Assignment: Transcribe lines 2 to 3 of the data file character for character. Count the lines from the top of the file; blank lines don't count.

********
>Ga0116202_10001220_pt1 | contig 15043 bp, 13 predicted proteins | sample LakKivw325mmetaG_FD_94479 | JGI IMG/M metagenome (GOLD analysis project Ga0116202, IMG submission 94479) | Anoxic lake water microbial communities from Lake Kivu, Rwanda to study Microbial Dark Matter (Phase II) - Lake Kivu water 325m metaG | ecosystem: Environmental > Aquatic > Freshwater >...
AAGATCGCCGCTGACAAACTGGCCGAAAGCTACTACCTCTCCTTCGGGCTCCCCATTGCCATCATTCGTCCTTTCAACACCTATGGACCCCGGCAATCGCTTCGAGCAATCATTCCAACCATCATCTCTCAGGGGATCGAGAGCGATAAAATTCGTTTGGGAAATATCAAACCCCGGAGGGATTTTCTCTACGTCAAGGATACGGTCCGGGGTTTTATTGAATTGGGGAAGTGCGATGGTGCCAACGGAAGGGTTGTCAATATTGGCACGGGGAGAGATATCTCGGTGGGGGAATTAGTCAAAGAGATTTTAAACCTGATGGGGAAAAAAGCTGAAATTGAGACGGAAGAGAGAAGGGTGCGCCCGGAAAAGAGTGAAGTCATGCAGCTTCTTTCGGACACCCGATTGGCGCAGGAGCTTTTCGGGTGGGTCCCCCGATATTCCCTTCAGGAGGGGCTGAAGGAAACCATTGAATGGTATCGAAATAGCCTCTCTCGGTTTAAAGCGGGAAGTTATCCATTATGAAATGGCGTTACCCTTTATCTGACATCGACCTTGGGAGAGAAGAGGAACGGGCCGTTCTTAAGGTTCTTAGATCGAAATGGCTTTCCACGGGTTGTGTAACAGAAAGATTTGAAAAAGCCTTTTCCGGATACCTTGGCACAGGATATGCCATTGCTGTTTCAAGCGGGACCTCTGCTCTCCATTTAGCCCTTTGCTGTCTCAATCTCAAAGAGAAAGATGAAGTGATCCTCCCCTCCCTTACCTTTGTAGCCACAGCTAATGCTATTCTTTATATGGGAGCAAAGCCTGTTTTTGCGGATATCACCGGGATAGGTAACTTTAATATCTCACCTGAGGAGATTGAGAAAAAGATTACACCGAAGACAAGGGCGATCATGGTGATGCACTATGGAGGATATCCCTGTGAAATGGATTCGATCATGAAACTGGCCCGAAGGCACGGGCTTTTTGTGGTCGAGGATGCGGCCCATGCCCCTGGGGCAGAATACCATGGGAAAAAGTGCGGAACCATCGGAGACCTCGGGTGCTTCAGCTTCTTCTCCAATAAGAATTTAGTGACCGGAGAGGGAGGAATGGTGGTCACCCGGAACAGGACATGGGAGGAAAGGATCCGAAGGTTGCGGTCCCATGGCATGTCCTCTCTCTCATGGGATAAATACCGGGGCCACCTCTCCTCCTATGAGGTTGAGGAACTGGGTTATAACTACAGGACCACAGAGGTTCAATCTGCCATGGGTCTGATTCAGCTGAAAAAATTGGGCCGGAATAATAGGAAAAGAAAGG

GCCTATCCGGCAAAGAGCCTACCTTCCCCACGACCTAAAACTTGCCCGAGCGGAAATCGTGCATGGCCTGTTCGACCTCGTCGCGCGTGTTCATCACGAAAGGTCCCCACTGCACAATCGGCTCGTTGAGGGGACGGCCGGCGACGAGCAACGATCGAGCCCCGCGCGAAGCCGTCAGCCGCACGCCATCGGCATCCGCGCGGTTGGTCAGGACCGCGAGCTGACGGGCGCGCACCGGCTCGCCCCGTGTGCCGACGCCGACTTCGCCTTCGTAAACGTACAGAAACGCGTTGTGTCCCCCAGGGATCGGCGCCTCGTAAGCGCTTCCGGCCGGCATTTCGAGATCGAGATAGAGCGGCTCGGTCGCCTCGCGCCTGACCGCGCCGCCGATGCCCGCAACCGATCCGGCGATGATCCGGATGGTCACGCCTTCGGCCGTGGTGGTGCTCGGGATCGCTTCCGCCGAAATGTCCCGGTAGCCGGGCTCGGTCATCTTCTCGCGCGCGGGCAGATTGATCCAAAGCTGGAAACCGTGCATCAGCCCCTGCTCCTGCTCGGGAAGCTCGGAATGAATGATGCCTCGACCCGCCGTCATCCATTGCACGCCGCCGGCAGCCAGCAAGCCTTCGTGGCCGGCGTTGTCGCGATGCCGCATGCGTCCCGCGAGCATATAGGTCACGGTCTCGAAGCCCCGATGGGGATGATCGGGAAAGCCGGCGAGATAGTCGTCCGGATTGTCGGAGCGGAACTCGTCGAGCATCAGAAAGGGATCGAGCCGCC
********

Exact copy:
AAGATCGCCGCTGACAAACTGGCCGAAAGCTACTACCTCTCCTTCGGGCTCCCCATTGCCATCATTCGTCCTTTCAACACCTATGGACCCCGGCAATCGCTTCGAGCAATCATTCCAACCATCATCTCTCAGGGGATCGAGAGCGATAAAATTCGTTTGGGAAATATCAAACCCCGGAGGGATTTTCTCTACGTCAAGGATACGGTCCGGGGTTTTATTGAATTGGGGAAGTGCGATGGTGCCAACGGAAGGGTTGTCAATATTGGCACGGGGAGAGATATCTCGGTGGGGGAATTAGTCAAAGAGATTTTAAACCTGATGGGGAAAAAAGCTGAAATTGAGACGGAAGAGAGAAGGGTGCGCCCGGAAAAGAGTGAAGTCATGCAGCTTCTTTCGGACACCCGATTGGCGCAGGAGCTTTTCGGGTGGGTCCCCCGATATTCCCTTCAGGAGGGGCTGAAGGAAACCATTGAATGGTATCGAAATAGCCTCTCTCGGTTTAAAGCGGGAAGTTATCCATTATGAAATGGCGTTACCCTTTATCTGACATCGACCTTGGGAGAGAAGAGGAACGGGCCGTTCTTAAGGTTCTTAGATCGAAATGGCTTTCCACGGGTTGTGTAACAGAAAGATTTGAAAAAGCCTTTTCCGGATACCTTGGCACAGGATATGCCATTGCTGTTTCAAGCGGGACCTCTGCTCTCCATTTAGCCCTTTGCTGTCTCAATCTCAAAGAGAAAGATGAAGTGATCCTCCCCTCCCTTACCTTTGTAGCCACAGCTAATGCTATTCTTTATATGGGAGCAAAGCCTGTTTTTGCGGATATCACCGGGATAGGTAACTTTAATATCTCACCTGAGGAGATTGAGAAAAAGATTACACCGAAGACAAGGGCGATCATGGTGATGCACTATGGAGGATATCCCTGTGAAATGGATTCGATCATGAAACTGGCCCGAAGGCACGGGCTTTTTGTGGTCGAGGATGCGGCCCATGCCCCTGGGGCAGAATACCATGGGAAAAAGTGCGGAACCATCGGAGACCTCGGGTGCTTCAGCTTCTTCTCCAATAAGAATTTAGTGACCGGAGAGGGAGGAATGGTGGTCACCCGGAACAGGACATGGGAGGAAAGGATCCGAAGGTTGCGGTCCCATGGCATGTCCTCTCTCTCATGGGATAAATACCGGGGCCACCTCTCCTCCTATGAGGTTGAGGAACTGGGTTATAACTACAGGACCACAGAGGTTCAATCTGCCATGGGTCTGATTCAGCTGAAAAAATTGGGCCGGAATAATAGGAAAAGAAAGG

GCCTATCCGGCAAAGAGCCTACCTTCCCCACGACCTAAAACTTGCCCGAGCGGAAATCGTGCATGGCCTGTTCGACCTCGTCGCGCGTGTTCATCACGAAAGGTCCCCACTGCACAATCGGCTCGTTGAGGGGACGGCCGGCGACGAGCAACGATCGAGCCCCGCGCGAAGCCGTCAGCCGCACGCCATCGGCATCCGCGCGGTTGGTCAGGACCGCGAGCTGACGGGCGCGCACCGGCTCGCCCCGTGTGCCGACGCCGACTTCGCCTTCGTAAACGTACAGAAACGCGTTGTGTCCCCCAGGGATCGGCGCCTCGTAAGCGCTTCCGGCCGGCATTTCGAGATCGAGATAGAGCGGCTCGGTCGCCTCGCGCCTGACCGCGCCGCCGATGCCCGCAACCGATCCGGCGATGATCCGGATGGTCACGCCTTCGGCCGTGGTGGTGCTCGGGATCGCTTCCGCCGAAATGTCCCGGTAGCCGGGCTCGGTCATCTTCTCGCGCGCGGGCAGATTGATCCAAAGCTGGAAACCGTGCATCAGCCCCTGCTCCTGCTCGGGAAGCTCGGAATGAATGATGCCTCGACCCGCCGTCATCCATTGCACGCCGCCGGCAGCCAGCAAGCCTTCGTGGCCGGCGTTGTCGCGATGCCGCATGCGTCCCGCGAGCATATAGGTCACGGTCTCGAAGCCCCGATGGGGATGATCGGGAAAGCCGGCGAGATAGTCGTCCGGATTGTCGGAGCGGAACTCGTCGAGCATCAGAAAGGGATCGAGCCGCC